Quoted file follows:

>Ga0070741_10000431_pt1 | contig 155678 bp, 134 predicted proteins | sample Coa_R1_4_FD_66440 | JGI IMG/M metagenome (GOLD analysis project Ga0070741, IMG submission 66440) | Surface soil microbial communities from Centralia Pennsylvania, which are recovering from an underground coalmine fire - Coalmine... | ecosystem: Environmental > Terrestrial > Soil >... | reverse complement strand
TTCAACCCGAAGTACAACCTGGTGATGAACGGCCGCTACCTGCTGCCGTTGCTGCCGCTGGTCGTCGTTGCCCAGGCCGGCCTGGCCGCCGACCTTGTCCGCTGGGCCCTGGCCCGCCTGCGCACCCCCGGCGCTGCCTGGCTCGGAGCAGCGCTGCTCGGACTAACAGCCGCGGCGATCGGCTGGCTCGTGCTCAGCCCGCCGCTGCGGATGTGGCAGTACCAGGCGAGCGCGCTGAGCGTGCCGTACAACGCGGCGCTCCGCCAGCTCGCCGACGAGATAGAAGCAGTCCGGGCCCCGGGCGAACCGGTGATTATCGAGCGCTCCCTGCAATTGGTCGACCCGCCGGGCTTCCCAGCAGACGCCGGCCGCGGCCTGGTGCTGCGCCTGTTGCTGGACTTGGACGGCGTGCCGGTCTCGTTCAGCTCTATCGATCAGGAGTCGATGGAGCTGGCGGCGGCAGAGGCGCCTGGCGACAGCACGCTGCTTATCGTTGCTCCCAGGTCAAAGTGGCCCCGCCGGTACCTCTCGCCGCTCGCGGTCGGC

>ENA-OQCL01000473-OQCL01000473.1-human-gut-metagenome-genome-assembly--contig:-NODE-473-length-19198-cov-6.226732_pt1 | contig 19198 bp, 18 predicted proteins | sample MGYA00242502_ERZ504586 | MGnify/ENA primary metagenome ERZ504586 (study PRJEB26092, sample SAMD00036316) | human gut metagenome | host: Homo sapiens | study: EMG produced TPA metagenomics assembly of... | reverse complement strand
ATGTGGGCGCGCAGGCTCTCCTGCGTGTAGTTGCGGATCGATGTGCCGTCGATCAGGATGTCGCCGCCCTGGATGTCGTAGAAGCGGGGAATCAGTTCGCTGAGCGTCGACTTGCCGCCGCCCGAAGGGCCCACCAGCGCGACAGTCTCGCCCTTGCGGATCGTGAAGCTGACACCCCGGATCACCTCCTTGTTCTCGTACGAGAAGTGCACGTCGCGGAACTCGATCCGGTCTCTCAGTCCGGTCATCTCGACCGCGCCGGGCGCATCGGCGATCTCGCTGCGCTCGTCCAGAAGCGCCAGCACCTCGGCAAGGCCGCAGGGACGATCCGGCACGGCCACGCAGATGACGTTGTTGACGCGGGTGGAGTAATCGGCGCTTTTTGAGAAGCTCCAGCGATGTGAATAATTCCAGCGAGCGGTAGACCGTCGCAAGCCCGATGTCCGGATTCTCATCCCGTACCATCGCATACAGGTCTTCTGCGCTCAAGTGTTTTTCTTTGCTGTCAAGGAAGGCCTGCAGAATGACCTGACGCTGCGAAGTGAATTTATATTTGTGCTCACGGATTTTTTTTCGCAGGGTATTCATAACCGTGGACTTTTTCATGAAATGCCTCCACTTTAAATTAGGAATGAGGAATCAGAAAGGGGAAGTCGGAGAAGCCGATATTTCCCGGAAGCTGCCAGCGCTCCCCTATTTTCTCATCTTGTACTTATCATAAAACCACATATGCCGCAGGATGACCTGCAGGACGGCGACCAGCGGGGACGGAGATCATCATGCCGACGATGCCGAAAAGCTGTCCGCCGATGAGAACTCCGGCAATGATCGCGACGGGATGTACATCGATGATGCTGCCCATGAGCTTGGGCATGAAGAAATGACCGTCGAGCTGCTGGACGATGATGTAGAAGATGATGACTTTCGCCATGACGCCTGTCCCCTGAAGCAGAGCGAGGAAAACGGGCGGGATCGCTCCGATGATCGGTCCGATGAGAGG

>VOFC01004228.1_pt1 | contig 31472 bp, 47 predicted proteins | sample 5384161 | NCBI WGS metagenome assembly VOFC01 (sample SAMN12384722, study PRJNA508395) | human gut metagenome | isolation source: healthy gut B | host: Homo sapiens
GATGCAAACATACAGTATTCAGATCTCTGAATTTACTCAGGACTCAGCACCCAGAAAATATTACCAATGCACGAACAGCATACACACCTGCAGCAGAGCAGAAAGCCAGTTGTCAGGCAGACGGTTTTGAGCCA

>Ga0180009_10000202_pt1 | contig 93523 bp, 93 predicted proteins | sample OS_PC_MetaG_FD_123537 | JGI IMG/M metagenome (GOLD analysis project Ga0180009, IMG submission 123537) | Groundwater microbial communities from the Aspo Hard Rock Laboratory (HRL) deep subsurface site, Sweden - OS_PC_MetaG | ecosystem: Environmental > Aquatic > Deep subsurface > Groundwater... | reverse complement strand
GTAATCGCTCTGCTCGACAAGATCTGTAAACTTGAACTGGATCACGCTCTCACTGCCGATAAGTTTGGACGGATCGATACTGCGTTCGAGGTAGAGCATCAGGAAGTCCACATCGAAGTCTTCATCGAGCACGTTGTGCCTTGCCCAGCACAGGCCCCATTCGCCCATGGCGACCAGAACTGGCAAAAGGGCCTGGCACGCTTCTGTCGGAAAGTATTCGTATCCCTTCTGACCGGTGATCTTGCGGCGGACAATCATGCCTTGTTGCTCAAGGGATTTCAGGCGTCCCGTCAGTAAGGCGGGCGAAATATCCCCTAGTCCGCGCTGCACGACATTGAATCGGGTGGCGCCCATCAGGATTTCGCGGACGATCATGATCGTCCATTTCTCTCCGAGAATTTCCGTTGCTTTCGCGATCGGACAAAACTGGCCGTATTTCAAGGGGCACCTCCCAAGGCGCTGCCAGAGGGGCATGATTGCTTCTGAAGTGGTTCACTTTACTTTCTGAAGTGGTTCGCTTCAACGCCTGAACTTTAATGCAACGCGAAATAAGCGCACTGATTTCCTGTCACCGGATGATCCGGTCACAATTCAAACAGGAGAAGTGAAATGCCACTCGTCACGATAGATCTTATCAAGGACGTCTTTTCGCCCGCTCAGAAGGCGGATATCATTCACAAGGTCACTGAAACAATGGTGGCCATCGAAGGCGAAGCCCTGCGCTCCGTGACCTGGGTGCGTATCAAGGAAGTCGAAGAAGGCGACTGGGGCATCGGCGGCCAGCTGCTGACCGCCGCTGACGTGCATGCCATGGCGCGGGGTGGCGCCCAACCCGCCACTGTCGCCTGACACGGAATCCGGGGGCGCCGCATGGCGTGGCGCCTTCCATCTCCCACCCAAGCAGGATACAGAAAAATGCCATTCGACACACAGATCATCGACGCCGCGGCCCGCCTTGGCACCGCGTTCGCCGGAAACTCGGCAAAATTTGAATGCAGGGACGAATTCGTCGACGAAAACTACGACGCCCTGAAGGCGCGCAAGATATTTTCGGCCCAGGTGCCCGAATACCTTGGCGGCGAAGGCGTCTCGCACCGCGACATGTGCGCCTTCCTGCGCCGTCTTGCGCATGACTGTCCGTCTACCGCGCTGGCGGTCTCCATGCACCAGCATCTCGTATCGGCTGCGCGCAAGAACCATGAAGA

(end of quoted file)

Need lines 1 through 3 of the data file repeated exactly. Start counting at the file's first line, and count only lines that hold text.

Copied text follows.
>Ga0070741_10000431_pt1 | contig 155678 bp, 134 predicted proteins | sample Coa_R1_4_FD_66440 | JGI IMG/M metagenome (GOLD analysis project Ga0070741, IMG submission 66440) | Surface soil microbial communities from Centralia Pennsylvania, which are recovering from an underground coalmine fire - Coalmine... | ecosystem: Environmental > Terrestrial > Soil >... | reverse complement strand
TTCAACCCGAAGTACAACCTGGTGATGAACGGCCGCTACCTGCTGCCGTTGCTGCCGCTGGTCGTCGTTGCCCAGGCCGGCCTGGCCGCCGACCTTGTCCGCTGGGCCCTGGCCCGCCTGCGCACCCCCGGCGCTGCCTGGCTCGGAGCAGCGCTGCTCGGACTAACAGCCGCGGCGATCGGCTGGCTCGTGCTCAGCCCGCCGCTGCGGATGTGGCAGTACCAGGCGAGCGCGCTGAGCGTGCCGTACAACGCGGCGCTCCGCCAGCTCGCCGACGAGATAGAAGCAGTCCGGGCCCCGGGCGAACCGGTGATTATCGAGCGCTCCCTGCAATTGGTCGACCCGCCGGGCTTCCCAGCAGACGCCGGCCGCGGCCTGGTGCTGCGCCTGTTGCTGGACTTGGACGGCGTGCCGGTCTCGTTCAGCTCTATCGATCAGGAGTCGATGGAGCTGGCGGCGGCAGAGGCGCCTGGCGACAGCACGCTGCTTATCGTTGCTCCCAGGTCAAAGTGGCCCCGCCGGTACCTCTCGCCGCTCGCGGTCGGC

>ENA-OQCL01000473-OQCL01000473.1-human-gut-metagenome-genome-assembly--contig:-NODE-473-length-19198-cov-6.226732_pt1 | contig 19198 bp, 18 predicted proteins | sample MGYA00242502_ERZ504586 | MGnify/ENA primary metagenome ERZ504586 (study PRJEB26092, sample SAMD00036316) | human gut metagenome | host: Homo sapiens | study: EMG produced TPA metagenomics assembly of... | reverse complement strand